GOV 390L • Elite Theory & Comparative Polit
3:30 PM-6:30 PM
References to elites are ubiquitous in the literature of comparative politics, but few comparative scholars who regularly invoke elites as key forces do so with any serious attempt to capture elite variation and workings theoretically. This seminar seeks to make amends. It will re-visit, briefly, the classical elite theories of Mosca, Pareto, Michels, and Weber, along with some secondary literature that critiques their theories. The bulk of the seminar will focus on comparative historical and empirical studies of elite circulations, recruitment patterns, network structures, and the outlooks and ideologies of elites. Scholars and projects centered on the IPSA Research Committee for Political Elites, which I chair, will receive significant attention, especially work on democratic elitism, leader democracy, and vexed questions about the quality of contemporary political elites. Throughout, the effort will be to chart more clearly the centrality of elite theory and research in the study of comparative politics.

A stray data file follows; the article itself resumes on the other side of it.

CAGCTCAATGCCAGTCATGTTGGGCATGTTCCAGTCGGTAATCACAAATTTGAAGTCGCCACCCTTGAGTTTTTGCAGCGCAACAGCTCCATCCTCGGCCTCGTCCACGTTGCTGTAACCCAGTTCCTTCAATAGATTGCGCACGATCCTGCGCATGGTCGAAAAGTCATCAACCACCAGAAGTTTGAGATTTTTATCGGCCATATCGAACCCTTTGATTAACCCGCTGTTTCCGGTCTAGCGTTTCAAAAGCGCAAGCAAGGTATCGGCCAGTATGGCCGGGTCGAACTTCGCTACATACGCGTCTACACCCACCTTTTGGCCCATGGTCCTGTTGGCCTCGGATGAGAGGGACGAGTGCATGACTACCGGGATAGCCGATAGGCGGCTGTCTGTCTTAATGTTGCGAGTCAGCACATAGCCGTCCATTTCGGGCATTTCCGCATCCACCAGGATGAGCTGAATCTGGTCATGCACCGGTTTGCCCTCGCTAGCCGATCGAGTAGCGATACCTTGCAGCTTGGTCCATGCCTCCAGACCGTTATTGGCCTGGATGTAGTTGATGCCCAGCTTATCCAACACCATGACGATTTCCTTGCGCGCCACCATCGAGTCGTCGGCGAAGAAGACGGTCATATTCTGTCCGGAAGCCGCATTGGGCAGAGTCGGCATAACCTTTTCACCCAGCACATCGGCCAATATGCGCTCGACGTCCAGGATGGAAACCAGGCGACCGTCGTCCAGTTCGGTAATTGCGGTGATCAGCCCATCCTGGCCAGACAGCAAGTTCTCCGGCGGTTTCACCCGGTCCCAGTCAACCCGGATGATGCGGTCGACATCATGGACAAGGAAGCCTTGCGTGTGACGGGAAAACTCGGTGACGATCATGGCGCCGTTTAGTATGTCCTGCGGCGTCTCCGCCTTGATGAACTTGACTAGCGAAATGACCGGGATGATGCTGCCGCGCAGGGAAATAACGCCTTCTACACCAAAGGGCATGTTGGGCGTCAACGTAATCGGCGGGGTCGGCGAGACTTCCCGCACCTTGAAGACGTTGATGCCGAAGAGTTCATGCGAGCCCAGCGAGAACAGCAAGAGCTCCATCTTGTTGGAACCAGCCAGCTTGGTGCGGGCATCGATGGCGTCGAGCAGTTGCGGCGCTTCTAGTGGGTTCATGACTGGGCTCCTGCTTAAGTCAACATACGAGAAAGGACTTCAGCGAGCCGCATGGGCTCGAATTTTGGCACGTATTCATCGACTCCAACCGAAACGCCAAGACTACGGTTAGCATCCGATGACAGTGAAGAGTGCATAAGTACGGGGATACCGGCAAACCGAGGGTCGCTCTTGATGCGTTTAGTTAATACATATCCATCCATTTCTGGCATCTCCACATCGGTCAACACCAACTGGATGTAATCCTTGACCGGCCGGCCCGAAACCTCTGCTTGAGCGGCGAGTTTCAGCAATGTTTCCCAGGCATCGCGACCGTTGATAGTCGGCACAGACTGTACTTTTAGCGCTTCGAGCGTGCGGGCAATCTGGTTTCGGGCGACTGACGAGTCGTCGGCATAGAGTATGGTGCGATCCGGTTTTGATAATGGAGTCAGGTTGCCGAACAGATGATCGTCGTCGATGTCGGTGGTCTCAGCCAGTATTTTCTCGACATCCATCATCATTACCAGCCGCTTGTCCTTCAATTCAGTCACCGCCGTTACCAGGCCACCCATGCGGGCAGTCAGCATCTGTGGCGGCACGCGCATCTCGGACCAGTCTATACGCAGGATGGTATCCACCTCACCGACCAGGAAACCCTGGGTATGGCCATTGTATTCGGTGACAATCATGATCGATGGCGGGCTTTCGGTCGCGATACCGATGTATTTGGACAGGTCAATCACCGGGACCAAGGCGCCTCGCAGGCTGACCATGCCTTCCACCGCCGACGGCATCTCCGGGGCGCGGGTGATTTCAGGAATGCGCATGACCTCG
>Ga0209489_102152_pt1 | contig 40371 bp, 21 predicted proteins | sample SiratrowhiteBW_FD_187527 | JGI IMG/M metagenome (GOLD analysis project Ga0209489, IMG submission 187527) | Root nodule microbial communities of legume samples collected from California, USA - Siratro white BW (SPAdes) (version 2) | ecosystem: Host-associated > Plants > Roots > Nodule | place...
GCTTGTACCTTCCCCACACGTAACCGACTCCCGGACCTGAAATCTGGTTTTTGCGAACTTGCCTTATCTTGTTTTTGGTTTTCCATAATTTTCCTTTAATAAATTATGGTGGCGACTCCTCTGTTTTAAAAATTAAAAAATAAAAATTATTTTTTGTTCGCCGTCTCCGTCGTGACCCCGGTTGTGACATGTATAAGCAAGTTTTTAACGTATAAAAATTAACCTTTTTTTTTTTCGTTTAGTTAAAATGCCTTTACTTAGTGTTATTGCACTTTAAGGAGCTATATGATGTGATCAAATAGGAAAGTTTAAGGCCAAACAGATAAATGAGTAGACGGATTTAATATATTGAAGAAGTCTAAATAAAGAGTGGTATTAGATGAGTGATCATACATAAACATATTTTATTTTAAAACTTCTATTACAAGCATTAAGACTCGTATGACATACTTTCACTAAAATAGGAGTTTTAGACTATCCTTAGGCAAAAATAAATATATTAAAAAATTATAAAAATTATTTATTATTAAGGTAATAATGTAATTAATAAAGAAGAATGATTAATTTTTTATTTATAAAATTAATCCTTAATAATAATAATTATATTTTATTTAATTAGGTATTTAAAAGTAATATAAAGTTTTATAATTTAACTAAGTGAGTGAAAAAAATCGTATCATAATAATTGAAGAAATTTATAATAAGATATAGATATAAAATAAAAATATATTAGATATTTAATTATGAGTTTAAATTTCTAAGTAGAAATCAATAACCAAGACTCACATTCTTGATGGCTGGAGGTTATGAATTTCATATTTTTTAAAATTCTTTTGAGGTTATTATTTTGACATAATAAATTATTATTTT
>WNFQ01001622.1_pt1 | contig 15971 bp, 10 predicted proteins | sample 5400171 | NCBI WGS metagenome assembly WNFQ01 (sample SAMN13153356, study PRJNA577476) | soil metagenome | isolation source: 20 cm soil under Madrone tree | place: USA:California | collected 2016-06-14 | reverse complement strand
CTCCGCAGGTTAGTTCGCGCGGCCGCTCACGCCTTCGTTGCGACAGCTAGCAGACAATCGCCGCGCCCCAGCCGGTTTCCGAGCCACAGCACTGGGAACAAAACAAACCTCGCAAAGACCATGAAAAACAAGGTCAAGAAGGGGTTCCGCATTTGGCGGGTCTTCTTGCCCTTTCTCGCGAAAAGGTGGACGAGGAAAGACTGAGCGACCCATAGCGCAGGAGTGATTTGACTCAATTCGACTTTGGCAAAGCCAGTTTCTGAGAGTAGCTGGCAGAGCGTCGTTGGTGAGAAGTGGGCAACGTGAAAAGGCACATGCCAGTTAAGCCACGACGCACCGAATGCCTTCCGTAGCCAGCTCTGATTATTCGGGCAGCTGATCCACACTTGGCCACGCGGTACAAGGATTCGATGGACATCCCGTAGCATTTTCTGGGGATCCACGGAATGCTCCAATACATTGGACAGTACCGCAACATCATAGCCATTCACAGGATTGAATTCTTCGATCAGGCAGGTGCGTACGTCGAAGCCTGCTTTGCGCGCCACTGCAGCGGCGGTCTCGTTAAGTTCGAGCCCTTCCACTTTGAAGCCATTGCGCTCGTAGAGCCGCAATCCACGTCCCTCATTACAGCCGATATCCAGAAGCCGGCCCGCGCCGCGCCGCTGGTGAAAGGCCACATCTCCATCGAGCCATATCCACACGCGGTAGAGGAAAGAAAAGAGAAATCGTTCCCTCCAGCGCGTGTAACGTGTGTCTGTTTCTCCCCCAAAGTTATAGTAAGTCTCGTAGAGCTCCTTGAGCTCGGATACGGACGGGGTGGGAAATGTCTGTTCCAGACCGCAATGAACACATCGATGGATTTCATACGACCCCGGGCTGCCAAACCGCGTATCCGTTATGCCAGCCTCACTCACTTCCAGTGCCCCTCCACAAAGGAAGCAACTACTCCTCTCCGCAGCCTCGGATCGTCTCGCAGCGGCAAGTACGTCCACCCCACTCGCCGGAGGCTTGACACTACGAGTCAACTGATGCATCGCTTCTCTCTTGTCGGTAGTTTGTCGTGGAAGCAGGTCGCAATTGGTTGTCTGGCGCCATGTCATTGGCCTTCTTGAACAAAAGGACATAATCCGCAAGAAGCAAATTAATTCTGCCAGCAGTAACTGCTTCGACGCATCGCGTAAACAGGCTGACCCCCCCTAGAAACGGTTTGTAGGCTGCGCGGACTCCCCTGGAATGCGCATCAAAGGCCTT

COURSE HAS BEEN CANCELLED
Vilfredo Pareto, Sociological Writings, introduced and selected by S.E. Finer. Praeger, 1966. A packet of short extracts from Mosca, Michels, and Weber along with several pieces of secondary literature about classical elite theory, e.g., Juan Linz "Robert Michels and his Contribution to Political Sociology in Comparative and Historical Perspective (1966/2006); Joseph Femia, "The Futility Thesis" in Against The Masses (2001). Mattei Dogan, ed., Elite Configurations at the Apex of Power. Brill, 2003. J. Higley and M. Burton, Elite Foundations of Liberal Democracy. Rowman & Littlefield, 2006. Geraint Parry, Political Elites, 2nd edition with a new introduction, ECPR Classics, 2006. J. Higley, Elites and Non-Elites in Politics; Neo-Elitist Theory and Analysis, 2008.